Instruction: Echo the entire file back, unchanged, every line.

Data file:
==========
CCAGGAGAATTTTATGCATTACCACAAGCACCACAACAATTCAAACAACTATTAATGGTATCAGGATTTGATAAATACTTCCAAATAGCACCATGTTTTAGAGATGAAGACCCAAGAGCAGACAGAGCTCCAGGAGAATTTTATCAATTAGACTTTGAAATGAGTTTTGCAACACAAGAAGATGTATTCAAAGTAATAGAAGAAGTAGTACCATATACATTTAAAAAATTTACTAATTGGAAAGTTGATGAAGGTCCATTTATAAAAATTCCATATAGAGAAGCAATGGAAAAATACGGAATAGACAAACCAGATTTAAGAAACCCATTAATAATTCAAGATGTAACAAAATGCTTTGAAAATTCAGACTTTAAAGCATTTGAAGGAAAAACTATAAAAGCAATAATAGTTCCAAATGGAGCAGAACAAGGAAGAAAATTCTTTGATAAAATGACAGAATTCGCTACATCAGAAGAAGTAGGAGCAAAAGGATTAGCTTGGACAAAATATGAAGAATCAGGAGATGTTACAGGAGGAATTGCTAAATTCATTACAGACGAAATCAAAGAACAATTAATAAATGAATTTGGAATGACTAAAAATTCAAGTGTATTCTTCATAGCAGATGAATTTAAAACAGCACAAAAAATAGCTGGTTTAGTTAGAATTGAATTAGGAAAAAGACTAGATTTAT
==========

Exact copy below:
CCAGGAGAATTTTATGCATTACCACAAGCACCACAACAATTCAAACAACTATTAATGGTATCAGGATTTGATAAATACTTCCAAATAGCACCATGTTTTAGAGATGAAGACCCAAGAGCAGACAGAGCTCCAGGAGAATTTTATCAATTAGACTTTGAAATGAGTTTTGCAACACAAGAAGATGTATTCAAAGTAATAGAAGAAGTAGTACCATATACATTTAAAAAATTTACTAATTGGAAAGTTGATGAAGGTCCATTTATAAAAATTCCATATAGAGAAGCAATGGAAAAATACGGAATAGACAAACCAGATTTAAGAAACCCATTAATAATTCAAGATGTAACAAAATGCTTTGAAAATTCAGACTTTAAAGCATTTGAAGGAAAAACTATAAAAGCAATAATAGTTCCAAATGGAGCAGAACAAGGAAGAAAATTCTTTGATAAAATGACAGAATTCGCTACATCAGAAGAAGTAGGAGCAAAAGGATTAGCTTGGACAAAATATGAAGAATCAGGAGATGTTACAGGAGGAATTGCTAAATTCATTACAGACGAAATCAAAGAACAATTAATAAATGAATTTGGAATGACTAAAAATTCAAGTGTATTCTTCATAGCAGATGAATTTAAAACAGCACAAAAAATAGCTGGTTTAGTTAGAATTGAATTAGGAAAAAGACTAGATTTAT